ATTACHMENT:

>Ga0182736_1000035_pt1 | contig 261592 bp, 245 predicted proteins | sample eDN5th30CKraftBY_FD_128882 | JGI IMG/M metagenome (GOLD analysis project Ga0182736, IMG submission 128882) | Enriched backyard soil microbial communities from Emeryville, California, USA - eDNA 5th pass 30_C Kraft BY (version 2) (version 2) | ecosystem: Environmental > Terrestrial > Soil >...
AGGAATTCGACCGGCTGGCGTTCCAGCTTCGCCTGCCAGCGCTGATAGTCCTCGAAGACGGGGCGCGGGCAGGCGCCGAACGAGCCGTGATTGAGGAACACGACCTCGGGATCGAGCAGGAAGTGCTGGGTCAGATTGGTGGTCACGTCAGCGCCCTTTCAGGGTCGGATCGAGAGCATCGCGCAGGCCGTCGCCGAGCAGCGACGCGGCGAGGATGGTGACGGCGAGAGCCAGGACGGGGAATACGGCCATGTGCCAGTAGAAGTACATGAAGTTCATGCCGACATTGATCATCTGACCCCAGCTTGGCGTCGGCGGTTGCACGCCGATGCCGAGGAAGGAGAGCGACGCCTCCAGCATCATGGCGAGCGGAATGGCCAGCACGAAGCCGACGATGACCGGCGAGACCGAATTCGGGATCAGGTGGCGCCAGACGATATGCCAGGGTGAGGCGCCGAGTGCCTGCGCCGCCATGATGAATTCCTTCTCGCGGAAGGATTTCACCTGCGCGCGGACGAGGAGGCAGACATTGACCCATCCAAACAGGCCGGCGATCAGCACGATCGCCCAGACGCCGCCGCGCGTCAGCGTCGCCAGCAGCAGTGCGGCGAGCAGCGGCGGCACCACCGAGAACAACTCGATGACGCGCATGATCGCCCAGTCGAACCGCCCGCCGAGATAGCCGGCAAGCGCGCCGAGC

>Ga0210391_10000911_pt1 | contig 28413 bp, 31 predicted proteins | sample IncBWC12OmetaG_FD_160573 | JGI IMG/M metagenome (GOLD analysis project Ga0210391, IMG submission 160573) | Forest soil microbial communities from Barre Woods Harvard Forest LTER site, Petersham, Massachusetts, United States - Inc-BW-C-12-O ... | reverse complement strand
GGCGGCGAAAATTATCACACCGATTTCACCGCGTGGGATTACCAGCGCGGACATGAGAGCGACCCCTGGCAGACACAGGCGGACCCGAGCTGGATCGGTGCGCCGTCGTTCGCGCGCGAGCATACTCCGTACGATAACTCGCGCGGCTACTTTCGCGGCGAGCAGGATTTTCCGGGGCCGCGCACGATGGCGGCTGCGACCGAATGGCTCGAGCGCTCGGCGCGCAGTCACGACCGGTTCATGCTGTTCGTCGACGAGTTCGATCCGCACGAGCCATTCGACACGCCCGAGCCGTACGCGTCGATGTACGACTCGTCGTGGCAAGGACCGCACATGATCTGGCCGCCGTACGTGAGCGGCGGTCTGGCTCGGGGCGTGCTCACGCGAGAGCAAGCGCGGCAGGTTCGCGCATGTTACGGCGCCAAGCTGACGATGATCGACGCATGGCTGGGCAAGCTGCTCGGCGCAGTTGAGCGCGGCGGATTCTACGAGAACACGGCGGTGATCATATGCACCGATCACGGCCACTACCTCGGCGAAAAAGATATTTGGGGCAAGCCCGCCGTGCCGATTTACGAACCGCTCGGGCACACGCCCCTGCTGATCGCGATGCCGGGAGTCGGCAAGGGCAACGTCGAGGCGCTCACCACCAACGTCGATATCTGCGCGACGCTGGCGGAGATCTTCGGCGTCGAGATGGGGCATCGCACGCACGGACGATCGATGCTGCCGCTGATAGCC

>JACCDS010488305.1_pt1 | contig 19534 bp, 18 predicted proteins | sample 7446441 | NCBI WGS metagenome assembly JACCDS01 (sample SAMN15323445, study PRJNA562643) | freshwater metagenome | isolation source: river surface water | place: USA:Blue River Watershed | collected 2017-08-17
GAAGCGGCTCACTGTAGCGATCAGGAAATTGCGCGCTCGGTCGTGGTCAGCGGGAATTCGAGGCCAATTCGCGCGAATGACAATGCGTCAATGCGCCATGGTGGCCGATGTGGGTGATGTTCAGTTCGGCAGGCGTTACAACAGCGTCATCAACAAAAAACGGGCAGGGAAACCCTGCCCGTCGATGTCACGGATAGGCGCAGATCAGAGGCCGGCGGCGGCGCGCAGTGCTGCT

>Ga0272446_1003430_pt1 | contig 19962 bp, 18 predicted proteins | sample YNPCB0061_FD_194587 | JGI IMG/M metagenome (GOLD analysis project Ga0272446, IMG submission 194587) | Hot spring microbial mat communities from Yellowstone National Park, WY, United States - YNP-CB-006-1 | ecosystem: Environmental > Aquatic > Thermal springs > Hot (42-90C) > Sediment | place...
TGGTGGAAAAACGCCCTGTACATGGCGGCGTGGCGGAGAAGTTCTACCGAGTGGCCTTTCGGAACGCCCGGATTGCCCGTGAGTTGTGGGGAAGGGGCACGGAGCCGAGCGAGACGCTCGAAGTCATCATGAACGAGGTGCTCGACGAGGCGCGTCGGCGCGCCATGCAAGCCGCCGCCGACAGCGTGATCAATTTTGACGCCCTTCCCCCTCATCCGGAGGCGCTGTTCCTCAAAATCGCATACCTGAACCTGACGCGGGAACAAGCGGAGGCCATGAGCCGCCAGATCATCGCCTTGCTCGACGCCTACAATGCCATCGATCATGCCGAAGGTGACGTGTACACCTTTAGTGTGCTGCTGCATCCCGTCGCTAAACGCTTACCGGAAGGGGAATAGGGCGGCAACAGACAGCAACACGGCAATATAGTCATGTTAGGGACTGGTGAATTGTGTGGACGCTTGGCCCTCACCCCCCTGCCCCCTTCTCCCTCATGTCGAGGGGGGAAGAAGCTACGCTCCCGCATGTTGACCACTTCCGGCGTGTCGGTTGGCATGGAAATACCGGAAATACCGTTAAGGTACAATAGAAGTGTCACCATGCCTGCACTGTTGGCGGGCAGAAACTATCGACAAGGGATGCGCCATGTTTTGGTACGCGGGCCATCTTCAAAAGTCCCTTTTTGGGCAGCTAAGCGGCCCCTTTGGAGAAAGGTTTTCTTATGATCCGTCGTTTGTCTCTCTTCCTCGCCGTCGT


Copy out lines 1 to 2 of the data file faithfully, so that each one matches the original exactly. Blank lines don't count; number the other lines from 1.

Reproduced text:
>Ga0182736_1000035_pt1 | contig 261592 bp, 245 predicted proteins | sample eDN5th30CKraftBY_FD_128882 | JGI IMG/M metagenome (GOLD analysis project Ga0182736, IMG submission 128882) | Enriched backyard soil microbial communities from Emeryville, California, USA - eDNA 5th pass 30_C Kraft BY (version 2) (version 2) | ecosystem: Environmental > Terrestrial > Soil >...
AGGAATTCGACCGGCTGGCGTTCCAGCTTCGCCTGCCAGCGCTGATAGTCCTCGAAGACGGGGCGCGGGCAGGCGCCGAACGAGCCGTGATTGAGGAACACGACCTCGGGATCGAGCAGGAAGTGCTGGGTCAGATTGGTGGTCACGTCAGCGCCCTTTCAGGGTCGGATCGAGAGCATCGCGCAGGCCGTCGCCGAGCAGCGACGCGGCGAGGATGGTGACGGCGAGAGCCAGGACGGGGAATACGGCCATGTGCCAGTAGAAGTACATGAAGTTCATGCCGACATTGATCATCTGACCCCAGCTTGGCGTCGGCGGTTGCACGCCGATGCCGAGGAAGGAGAGCGACGCCTCCAGCATCATGGCGAGCGGAATGGCCAGCACGAAGCCGACGATGACCGGCGAGACCGAATTCGGGATCAGGTGGCGCCAGACGATATGCCAGGGTGAGGCGCCGAGTGCCTGCGCCGCCATGATGAATTCCTTCTCGCGGAAGGATTTCACCTGCGCGCGGACGAGGAGGCAGACATTGACCCATCCAAACAGGCCGGCGATCAGCACGATCGCCCAGACGCCGCCGCGCGTCAGCGTCGCCAGCAGCAGTGCGGCGAGCAGCGGCGGCACCACCGAGAACAACTCGATGACGCGCATGATCGCCCAGTCGAACCGCCCGCCGAGATAGCCGGCAAGCGCGCCGAGC